I am a sexually self-aware woman who took a risk recently, and the result was genital herpes.
Take it from me. Assume any new lover may have a sexually transmitted disease until proven otherwise. Eighty per cent of our population have cold sores. Twenty per cent have below-the-waist cold sores.
Most of the one in five people who have genital herpes don't know they have it. Some had an outbreak years ago and think they can't spread it: they can. Some have outbreaks but think they can't spread it between outbreaks: they can. Some have cold sores and don't realize they can pass herpes from their mouth to someone's genitals: they can. Some have mild symptoms and don't know those symptoms are herpes.
Once I told the new guy I was seeing about my diagnosis, I found myself unceremoniously dumped.
I call the local support group because I badly need help in the "how-to tell-your-prospective-lover" department.
I leave a message, and Tom calls back. I tell him my sorry tale, and he says in the gruff voice of the kind of guy I'd never want to date, "If he dumped you because you had herpes, he was there for the wrong reasons."
I immediately judge Tom as a person who assumes everyone is looking for a long-term, committed relationship, and that means "Love me, love my herpes."
I so badly want to say, "But Tom, I don't want the right reasons. The wrong ones are really, really good!"
I relay this phone conversation to my cousin/confidante as we walk her dog in the cemetery, and we both laugh.
"I'll have my say once I join the group," I say. "I'll be like the woman in the movie Jeffrey who joins a 12-step and says in her best 'come-to-me' voice, 'Hi, I'm Sue, and I'm a sex addict,' and everyone is immediately her friend!
My cousin and I laugh some more, but my humour is my cover and I still feel like a bit of a leper as I try to come to terms with my current status.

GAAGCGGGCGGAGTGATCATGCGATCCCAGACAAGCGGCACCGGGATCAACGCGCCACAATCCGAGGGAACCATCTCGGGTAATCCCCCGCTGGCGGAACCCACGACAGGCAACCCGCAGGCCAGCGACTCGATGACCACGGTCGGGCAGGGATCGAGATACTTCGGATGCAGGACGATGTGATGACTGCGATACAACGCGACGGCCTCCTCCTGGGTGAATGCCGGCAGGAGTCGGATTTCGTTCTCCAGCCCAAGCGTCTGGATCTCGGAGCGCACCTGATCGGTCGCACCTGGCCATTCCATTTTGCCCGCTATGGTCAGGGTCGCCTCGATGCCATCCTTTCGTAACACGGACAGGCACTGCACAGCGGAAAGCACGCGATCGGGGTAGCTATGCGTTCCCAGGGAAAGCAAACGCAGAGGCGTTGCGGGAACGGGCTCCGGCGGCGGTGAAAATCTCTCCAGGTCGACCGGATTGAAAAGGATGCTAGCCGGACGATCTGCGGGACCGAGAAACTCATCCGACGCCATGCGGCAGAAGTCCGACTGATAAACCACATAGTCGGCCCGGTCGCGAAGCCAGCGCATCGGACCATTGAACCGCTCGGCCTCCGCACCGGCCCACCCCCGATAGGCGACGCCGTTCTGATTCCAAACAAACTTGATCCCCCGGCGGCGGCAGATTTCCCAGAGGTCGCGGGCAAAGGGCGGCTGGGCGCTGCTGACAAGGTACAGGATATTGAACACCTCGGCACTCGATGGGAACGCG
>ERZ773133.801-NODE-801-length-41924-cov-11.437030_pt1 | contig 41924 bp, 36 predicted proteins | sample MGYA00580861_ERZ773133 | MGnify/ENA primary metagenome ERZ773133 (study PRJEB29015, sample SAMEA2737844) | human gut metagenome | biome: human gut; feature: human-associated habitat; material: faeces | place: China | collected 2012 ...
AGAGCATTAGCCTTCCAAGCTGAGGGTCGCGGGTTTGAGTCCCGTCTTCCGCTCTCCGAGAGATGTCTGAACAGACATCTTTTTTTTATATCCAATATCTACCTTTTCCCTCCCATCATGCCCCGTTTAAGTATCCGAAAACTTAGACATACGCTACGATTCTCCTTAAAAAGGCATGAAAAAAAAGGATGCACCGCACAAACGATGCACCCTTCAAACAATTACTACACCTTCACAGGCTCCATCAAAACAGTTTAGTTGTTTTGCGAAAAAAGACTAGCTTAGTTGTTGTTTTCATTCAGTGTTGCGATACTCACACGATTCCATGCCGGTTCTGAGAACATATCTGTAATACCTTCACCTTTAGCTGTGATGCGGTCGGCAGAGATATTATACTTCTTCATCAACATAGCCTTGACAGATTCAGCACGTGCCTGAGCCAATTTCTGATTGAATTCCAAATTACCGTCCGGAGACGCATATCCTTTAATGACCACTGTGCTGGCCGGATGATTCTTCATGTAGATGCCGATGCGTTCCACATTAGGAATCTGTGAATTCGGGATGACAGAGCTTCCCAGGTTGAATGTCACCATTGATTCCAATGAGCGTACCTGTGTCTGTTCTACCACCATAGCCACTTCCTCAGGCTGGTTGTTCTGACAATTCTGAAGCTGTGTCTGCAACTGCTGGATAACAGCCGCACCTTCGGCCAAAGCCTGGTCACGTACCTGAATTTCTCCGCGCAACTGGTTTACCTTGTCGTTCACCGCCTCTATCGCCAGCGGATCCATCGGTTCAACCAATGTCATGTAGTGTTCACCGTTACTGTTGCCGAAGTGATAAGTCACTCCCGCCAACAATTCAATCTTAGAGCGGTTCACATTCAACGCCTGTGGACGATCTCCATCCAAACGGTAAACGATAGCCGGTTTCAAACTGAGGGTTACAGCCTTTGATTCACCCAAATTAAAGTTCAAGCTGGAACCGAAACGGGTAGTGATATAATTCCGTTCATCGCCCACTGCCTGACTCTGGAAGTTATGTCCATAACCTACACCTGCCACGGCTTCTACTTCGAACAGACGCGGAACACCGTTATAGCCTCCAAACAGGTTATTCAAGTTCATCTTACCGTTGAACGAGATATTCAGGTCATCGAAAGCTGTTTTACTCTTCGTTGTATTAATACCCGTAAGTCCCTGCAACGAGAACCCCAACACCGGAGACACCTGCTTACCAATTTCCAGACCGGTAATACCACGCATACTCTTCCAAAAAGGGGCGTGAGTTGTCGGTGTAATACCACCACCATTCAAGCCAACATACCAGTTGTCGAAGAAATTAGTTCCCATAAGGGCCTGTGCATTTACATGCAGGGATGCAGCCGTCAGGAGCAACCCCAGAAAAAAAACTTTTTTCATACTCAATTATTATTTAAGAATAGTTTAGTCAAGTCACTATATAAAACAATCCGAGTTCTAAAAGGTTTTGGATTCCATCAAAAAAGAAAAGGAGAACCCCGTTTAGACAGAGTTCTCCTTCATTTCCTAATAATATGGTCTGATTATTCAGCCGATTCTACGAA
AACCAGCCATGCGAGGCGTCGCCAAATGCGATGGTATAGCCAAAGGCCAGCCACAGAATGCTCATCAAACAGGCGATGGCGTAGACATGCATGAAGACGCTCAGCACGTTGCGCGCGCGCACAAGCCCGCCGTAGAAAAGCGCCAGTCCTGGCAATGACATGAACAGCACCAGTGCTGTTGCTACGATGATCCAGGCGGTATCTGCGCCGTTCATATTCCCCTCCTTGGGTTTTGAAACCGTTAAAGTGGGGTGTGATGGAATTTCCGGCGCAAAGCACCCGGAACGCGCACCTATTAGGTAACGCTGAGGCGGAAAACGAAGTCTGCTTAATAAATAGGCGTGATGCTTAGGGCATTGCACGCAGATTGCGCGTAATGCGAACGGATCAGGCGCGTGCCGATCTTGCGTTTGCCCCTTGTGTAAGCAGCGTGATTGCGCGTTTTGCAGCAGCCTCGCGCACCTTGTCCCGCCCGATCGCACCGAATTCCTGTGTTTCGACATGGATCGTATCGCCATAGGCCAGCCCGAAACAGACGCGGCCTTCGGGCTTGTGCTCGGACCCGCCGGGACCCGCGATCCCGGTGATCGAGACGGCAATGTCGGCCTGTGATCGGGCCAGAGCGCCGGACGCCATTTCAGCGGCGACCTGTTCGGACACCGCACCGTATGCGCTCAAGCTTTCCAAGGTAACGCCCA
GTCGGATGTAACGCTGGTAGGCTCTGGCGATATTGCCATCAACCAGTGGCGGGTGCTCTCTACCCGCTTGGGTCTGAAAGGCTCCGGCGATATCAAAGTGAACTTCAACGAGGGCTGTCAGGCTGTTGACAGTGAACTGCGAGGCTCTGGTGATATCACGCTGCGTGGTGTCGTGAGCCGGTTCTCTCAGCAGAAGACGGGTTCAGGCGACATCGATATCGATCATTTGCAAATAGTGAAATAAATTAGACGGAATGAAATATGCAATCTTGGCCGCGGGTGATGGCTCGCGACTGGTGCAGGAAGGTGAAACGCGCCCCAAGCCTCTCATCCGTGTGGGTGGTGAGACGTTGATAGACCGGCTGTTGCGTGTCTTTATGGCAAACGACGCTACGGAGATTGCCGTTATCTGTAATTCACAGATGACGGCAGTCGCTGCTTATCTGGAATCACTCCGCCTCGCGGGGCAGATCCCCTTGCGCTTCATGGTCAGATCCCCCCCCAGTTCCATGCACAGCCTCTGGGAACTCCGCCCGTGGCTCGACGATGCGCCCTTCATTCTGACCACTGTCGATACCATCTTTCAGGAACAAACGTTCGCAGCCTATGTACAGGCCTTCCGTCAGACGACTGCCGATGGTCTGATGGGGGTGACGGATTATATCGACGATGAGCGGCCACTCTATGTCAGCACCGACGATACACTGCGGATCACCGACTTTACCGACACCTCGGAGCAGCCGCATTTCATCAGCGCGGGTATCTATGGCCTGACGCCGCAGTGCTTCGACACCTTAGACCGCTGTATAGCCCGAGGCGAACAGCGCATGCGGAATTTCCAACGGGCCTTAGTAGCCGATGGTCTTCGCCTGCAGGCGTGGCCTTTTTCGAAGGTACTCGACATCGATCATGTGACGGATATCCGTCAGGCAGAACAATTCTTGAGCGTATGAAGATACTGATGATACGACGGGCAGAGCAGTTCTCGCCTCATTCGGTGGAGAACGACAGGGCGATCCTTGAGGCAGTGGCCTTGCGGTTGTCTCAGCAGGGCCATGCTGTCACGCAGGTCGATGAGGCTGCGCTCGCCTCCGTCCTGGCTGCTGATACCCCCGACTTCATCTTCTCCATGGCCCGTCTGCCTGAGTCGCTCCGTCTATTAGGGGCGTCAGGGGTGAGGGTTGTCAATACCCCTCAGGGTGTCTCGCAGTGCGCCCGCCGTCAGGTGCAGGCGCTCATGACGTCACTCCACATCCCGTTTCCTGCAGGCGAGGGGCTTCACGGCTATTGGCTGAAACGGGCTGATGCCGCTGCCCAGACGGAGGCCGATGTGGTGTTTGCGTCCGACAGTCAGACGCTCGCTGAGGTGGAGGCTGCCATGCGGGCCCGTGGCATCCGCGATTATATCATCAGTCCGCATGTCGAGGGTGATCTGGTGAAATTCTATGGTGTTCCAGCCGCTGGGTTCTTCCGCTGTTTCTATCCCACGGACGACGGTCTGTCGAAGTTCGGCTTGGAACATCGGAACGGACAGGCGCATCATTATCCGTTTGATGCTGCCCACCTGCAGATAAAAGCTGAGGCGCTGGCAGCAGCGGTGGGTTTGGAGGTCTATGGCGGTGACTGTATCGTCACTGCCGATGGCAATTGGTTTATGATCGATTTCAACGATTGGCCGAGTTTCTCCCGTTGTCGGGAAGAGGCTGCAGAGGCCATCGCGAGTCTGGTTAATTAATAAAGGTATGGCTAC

When the night of the orientation meeting rolls around, I take the philosophical route. I tell myself this is just another of life's challenges and that where one door closes, another opens. Who am I kidding?
I can't even find the door in the building we're due to meet in! And then I meet Tom in real life and discover how wrong I can be about a voice on the phone.
He's a good-looking self-proclaimed "former womanizer" and far from being someone I'd never want to date.... Well, you can guess the rest. Other people start to arrive: pretty girls and one beautiful blond divorcee who tells a very sad tale of deception by a man she trusted.
I'm the only just-diagnosed newbie. And I'm the only one of the newcomers accepting the diagnosis even remotely well. But I am somewhat like Tom - I've had a lot of fun, and this is my cross to bear. I know as I sit there with the support group that this will force me to practise safer sex, and in some ways that's okay.
After the meeting, the newbies and long-time members go for a beer, kinda like my cousin does with her hockey team after a game.
Tom continues in the vein of "you'll be able to sift out the guys who are just trying to get into your pants - the assholes" and I say my piece.
"Tom, supposing they're not assholes. Some people are very risk-averse. They're not bad people; it's a choice they've made about how to live their lives. They don't take risks with money, or with extreme travel, and they're certainly not going to risk their health. And they're not assholes just because they want to have sex without making a commitment.
"What's wrong with a connection that will last a few months or however long it takes to run its course? What if I don't want any commitment and I like the 'wrong' reasons?'"
The women nod their agreement. Ellen says, "Yes, Brad would have been my first fling."
And Anna says that just having male company is a good thing.
They aren't happy to have lost their prospective lovers. Tom's view goes down the tubes, but he doesn't seem to mind. He's sitting in a bar surrounded by six gorgeous, horny women. I know without a shadow of a doubt why he's been a volunteer with the organization for 10 years!
I feel very good afterwards. I e-mail my cousin, "Caite, if you'd been there with me tonight you'd be wishing you had herpes just so you could keep hanging out with these great people!"
When one door closes, another door opens. It's true.